Hotel owners seek ability to block hotel Wi-Fi access
by James O’Connor
Marriott International and the American Hotel and Lodging Association are asking the Federal Communications Commission to give hotels the go ahead to remotely disable the Wi-Fi devices that some travelers use to connect their laptops and tablet computers to the Internet through cellular services from companies like Verizon. This would force guests to purchase the wireless Internet service provided by hotels.
The hotel industry has asked the commission to create an exception to rules that prohibit anyone from “willful or malicious interference” with wireless communications that are “licensed or authorized” by the government. The industry claims that because Wi-Fi signals use unlicensed frequencies, they do not deserve the same protection as licensed services like cellphone networks.
In October, the F.C.C. fined Marriott $600,000 for preventing customers from using their own Wi-Fi devices at the Gaylord Opryland Hotel and Convention Center in Nashville. The commission said the hotel was charging people attending and exhibiting at a conference $250 to $1,000 per device to connect to the hotel-operated Wi-Fi service.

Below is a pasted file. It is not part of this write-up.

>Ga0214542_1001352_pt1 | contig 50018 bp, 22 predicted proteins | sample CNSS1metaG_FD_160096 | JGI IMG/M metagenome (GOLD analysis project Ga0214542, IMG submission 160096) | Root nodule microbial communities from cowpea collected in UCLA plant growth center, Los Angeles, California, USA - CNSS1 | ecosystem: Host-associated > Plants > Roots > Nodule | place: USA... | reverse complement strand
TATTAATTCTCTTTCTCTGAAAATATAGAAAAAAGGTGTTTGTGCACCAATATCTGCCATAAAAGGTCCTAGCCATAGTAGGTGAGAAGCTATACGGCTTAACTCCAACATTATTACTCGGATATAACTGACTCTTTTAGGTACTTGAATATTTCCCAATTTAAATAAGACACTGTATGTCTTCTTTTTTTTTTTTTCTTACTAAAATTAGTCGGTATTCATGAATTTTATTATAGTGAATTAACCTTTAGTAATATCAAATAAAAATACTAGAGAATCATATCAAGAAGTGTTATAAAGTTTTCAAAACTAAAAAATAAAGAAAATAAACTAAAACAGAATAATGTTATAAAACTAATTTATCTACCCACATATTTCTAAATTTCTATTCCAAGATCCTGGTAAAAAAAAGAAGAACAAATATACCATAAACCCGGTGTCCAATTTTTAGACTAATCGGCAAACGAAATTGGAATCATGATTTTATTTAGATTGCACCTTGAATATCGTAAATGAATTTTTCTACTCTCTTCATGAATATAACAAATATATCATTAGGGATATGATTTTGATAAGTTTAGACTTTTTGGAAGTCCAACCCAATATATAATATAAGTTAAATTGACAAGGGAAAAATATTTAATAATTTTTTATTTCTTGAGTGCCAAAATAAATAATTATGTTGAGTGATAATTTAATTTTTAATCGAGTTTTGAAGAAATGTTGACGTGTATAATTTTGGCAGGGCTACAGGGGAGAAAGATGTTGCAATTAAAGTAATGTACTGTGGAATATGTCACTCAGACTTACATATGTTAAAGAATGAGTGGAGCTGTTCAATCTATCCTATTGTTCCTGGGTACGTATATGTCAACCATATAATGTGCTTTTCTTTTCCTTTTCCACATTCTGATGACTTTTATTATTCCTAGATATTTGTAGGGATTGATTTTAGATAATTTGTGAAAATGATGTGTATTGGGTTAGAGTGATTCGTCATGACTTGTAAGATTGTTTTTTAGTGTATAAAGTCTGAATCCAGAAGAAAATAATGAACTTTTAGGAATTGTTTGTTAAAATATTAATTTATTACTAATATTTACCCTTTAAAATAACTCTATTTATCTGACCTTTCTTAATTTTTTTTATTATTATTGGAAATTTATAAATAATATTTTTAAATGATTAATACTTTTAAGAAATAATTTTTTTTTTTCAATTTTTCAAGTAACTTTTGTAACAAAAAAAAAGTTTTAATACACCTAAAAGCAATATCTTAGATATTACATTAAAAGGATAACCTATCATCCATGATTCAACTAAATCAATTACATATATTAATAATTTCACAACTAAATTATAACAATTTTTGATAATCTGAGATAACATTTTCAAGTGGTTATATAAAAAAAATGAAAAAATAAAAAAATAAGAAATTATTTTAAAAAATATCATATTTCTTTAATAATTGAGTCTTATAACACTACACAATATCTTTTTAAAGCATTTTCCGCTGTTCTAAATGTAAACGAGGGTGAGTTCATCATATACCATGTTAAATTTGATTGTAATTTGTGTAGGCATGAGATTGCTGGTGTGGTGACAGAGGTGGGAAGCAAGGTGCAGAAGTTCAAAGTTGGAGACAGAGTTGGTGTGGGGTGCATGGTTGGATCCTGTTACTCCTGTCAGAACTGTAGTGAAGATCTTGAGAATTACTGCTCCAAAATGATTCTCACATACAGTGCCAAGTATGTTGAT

Hotel industry officials say they want to protect guests from rogue Wi-Fi networks that are designed by criminals to look as though they are part of hotel-operated Wi-Fi systems and that are used to hack into travelers’ computers.
Marriott said last week that its intention is misunderstood. The hotel chain is only interested in blocking access to Mi-Fi devices in its conference spaces — not its hotel rooms or lobbies.
“To set the record straight it has never been nor will it ever be Marriott’s policy to limit our guests’ ability to access the Internet by all available means, including through the use of personal Mi-Fi and/or Wi-Fi devices,” the company said in a statement. “As a matter of fact, we invite and encourage our guests to use these Internet connectivity devices in our hotels.”
Marriott said that conference attendees can launch cyber attacks on the company’s network or disrupt Wi-Fi service for the conference or guests using Wi-Fi hotspots. That’s why Marriott wants the FCC to give it permission to “detect and contain rogue and imposter Wi-Fi hotspots used in our meeting and conference spaces that pose a security threat.”
Image: Flickr/Kevin Dooley